This is a post that I’ve been dreading for a long time. This post will not be funny, witty or charming. But it will be honest. So here it goes.

Yesterday evening, my friend Kris lost her long, hard, battle with cancer. She passed away with her family and friends at her side, likely just as she would have wanted.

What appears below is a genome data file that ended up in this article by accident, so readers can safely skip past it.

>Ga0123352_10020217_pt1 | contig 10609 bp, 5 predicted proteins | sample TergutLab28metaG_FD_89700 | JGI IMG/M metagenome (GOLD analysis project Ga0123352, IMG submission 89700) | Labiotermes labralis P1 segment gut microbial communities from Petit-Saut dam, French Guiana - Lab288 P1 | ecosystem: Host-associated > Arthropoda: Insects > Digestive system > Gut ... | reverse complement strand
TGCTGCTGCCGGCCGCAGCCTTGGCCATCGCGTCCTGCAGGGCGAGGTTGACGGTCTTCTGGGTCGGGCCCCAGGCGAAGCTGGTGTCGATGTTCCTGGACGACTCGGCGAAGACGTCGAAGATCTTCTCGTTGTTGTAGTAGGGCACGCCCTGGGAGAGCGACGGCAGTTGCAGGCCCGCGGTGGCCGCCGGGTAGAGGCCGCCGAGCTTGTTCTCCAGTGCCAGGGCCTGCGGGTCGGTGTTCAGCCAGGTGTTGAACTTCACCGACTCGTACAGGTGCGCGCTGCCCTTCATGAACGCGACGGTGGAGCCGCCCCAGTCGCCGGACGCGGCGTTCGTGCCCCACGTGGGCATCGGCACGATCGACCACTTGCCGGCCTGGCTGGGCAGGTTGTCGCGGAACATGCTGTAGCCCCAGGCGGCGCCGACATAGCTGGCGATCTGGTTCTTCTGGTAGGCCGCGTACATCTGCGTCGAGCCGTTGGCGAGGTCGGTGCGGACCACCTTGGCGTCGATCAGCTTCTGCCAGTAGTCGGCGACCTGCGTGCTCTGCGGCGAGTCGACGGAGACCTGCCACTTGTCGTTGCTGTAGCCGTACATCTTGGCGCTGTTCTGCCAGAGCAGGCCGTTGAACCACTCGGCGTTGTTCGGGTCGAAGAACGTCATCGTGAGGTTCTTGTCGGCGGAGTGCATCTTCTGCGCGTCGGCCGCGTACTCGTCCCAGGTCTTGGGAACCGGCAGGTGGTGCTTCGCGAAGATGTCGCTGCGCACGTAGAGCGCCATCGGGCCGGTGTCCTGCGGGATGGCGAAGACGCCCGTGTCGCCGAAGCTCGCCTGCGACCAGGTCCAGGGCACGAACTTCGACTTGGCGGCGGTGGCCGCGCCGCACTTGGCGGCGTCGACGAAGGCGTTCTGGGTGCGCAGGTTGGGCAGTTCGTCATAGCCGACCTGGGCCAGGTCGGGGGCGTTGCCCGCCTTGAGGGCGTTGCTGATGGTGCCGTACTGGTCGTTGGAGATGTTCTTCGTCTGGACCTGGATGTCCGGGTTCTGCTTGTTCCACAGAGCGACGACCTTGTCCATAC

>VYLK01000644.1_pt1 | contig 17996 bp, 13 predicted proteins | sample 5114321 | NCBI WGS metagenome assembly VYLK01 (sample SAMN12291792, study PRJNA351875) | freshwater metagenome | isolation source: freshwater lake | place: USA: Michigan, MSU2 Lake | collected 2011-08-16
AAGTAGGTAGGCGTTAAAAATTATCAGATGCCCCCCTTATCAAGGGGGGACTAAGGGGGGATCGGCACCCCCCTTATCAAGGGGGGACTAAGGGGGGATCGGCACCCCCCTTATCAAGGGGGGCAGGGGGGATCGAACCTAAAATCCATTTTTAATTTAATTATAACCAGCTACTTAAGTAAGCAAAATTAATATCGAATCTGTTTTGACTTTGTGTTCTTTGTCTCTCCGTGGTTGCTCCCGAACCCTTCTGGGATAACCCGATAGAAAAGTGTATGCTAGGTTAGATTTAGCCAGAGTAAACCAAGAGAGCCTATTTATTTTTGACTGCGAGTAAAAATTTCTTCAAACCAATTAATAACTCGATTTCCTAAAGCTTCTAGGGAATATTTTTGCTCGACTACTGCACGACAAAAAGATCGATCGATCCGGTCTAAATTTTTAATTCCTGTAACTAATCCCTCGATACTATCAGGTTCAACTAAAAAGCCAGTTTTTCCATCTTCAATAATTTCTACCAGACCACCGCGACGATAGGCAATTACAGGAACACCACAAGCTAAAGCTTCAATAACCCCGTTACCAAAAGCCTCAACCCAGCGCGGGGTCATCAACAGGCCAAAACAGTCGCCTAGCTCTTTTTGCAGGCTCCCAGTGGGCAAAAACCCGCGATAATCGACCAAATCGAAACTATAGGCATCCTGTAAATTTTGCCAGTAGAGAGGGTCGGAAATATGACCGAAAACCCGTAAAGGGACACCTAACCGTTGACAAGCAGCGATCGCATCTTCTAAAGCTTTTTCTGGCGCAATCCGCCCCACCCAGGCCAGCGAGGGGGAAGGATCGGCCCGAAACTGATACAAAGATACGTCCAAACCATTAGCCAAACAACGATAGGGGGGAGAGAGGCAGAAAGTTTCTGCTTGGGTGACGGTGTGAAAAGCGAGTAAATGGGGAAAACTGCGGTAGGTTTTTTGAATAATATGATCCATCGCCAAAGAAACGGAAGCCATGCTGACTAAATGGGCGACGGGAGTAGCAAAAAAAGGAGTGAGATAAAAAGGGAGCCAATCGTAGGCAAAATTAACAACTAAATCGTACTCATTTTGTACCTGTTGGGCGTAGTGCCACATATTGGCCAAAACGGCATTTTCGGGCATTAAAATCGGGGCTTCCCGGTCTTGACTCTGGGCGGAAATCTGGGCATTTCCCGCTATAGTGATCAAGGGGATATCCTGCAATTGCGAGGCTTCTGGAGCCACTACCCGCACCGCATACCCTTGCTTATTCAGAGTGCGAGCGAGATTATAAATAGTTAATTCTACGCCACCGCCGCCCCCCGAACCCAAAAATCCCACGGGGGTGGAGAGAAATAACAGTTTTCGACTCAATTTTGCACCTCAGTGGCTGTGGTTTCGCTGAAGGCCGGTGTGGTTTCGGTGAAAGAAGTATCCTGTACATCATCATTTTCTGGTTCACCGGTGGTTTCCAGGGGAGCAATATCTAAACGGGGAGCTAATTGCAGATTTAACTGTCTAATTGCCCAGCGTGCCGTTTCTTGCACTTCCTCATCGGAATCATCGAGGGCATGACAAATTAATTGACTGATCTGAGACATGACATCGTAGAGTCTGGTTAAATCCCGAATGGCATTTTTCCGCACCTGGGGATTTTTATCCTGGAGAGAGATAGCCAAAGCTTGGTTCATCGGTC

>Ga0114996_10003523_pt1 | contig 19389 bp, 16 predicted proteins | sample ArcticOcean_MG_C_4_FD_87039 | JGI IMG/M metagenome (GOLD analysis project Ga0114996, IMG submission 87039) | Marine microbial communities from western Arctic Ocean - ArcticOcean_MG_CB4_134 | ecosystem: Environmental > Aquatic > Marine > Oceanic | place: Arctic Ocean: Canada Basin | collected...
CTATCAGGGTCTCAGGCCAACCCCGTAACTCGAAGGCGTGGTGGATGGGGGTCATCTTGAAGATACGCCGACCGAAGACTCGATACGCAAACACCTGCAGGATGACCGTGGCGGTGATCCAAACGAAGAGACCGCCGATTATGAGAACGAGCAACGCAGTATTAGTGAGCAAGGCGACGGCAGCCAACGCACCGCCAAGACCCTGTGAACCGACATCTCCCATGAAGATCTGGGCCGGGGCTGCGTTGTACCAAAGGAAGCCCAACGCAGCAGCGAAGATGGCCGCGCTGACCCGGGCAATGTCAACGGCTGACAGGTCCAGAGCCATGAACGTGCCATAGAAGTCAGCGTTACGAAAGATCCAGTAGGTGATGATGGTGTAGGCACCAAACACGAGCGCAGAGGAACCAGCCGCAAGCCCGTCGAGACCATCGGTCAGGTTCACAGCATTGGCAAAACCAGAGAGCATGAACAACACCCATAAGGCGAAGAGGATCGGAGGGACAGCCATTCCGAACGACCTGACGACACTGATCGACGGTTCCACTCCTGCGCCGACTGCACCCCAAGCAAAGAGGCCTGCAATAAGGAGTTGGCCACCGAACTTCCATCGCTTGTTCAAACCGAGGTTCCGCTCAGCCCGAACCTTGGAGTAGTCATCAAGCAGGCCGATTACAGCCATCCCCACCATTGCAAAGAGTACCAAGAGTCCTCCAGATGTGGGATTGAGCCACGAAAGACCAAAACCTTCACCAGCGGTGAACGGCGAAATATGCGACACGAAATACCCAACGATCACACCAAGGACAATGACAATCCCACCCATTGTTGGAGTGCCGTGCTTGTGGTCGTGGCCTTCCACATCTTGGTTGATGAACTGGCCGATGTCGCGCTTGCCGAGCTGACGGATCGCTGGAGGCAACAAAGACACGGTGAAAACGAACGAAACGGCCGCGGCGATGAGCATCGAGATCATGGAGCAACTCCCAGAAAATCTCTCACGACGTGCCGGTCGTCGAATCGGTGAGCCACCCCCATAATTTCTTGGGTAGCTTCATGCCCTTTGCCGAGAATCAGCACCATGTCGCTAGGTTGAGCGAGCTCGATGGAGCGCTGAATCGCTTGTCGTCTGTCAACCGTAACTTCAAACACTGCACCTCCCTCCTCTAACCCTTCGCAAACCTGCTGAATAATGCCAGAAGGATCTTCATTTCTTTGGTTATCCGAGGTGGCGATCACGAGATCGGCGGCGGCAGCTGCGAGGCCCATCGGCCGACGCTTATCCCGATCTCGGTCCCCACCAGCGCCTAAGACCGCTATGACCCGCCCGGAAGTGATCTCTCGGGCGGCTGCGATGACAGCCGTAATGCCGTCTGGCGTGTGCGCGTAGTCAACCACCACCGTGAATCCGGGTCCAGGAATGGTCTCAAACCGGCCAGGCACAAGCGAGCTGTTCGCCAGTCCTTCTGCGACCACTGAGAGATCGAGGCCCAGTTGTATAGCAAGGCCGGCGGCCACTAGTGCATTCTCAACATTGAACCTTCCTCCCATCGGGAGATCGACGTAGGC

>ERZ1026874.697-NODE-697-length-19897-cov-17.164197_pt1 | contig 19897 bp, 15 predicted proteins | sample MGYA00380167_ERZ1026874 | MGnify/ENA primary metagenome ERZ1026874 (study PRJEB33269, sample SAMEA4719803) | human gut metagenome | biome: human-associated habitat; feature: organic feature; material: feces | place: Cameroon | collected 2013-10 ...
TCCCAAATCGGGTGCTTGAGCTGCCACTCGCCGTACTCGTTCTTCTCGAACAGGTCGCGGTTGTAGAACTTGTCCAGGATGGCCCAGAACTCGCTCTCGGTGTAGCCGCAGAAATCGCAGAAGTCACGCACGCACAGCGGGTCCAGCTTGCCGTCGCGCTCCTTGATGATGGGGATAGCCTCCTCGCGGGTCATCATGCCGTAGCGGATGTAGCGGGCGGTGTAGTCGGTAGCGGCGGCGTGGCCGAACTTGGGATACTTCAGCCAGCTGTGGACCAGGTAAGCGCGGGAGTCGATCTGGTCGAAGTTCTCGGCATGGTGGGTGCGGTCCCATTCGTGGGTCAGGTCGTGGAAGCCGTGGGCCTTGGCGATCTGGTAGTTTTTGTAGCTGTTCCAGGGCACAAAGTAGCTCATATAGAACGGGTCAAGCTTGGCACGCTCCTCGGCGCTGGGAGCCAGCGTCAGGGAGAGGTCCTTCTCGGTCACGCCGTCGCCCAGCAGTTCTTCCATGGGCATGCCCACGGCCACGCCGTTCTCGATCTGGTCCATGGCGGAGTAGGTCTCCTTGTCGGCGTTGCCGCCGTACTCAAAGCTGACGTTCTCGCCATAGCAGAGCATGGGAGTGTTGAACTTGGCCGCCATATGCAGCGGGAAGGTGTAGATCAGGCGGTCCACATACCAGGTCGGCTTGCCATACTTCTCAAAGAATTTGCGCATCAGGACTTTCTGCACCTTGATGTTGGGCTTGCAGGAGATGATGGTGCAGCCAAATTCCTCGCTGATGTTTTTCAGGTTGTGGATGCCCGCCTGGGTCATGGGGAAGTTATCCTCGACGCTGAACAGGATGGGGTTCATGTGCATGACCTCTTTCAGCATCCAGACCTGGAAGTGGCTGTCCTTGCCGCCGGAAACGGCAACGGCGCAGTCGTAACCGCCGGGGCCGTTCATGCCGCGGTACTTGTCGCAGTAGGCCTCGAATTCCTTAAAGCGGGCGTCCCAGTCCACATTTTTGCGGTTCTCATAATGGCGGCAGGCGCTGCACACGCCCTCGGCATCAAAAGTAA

Surreal. That is one thing that I’m feeling. Unfortunately for Kris, the odds were stacked against her from the very beginning. Triple negative breast cancer, if you look it up, is one of the, (if not THE), most aggressive forms of cancer anyone can get. It is very fast moving, and I remember her telling me that it moves so quickly that if/when she had to miss a chemo treatment, (due to low blood counts or what have you), it would immediately spread. And she was right. It seemed that every time she missed a treatment, things would get worse for her. Don’t you worry though–if you talked to her, you never would have known. She has 100% always been more concerned about YOU than anything else. That is just the kind of person that she was. In any case, just a few short weeks ago, Kris and Mark came to visit me in the hospital. We had a nice, long talk about faith, death and dying. They have both been trying to help me find my faith. Kris told me that she wasn’t afraid of death, and that the only thing that bothered her was that Claire (her daughter) may remember her, but Drazen (her younger son), likely wouldn’t, without looking at a picture. Mark asked if we could pray together before they left, and the whole time, they only prayed for ME. We hugged, said our goodbyes, and that was the last time I saw her looking healthy. About a week later, Kris was admitted into a room only a few doors down from me at Seidman. The cancer had spread to her brain. I remember Kris telling me once that ultimately with her type of cancer, it either spreads to your brain or to your lungs (or both in her case), which is how it eventually kills you. Her mom came to tell me she was there. I went to see her. She couldn’t hold food down, and just got finished throwing up again. Her words were slurring slightly. I told her how sorry I was, and that I’m praying for her. Then I told her sternly, “you can do this.” I kissed her on the cheek. I kissed her 3 times like I do with Mack. (I’m not sure what I believe, but I have always done this for 2 reasons. 1. 3 for “I love you”. and 2. a sign of the holy trinity). So to see her in such a dire state after a little less than a week was surreal to say the least. A few days ago, her husband posted what seemed to be a fairly urgent message that anyone who wanted to see Kris/say goodbye should do so. I went with a group of other girls who I work with. When we got there, her room was filled with people. I knew to expect her not to look like herself. I told myself to hold it together. But when I went in there–when I saw her family–when I saw her lying there unconscious, barely breathing–I couldn’t hold it together. I really really lost it. Mark had told me that she said she was tired of fighting. That she was ready to go. I knew that she was suffering, and that it was for the best. But even still, it just isn’t fair. It was a very hard day. I knew then I would lose my coach.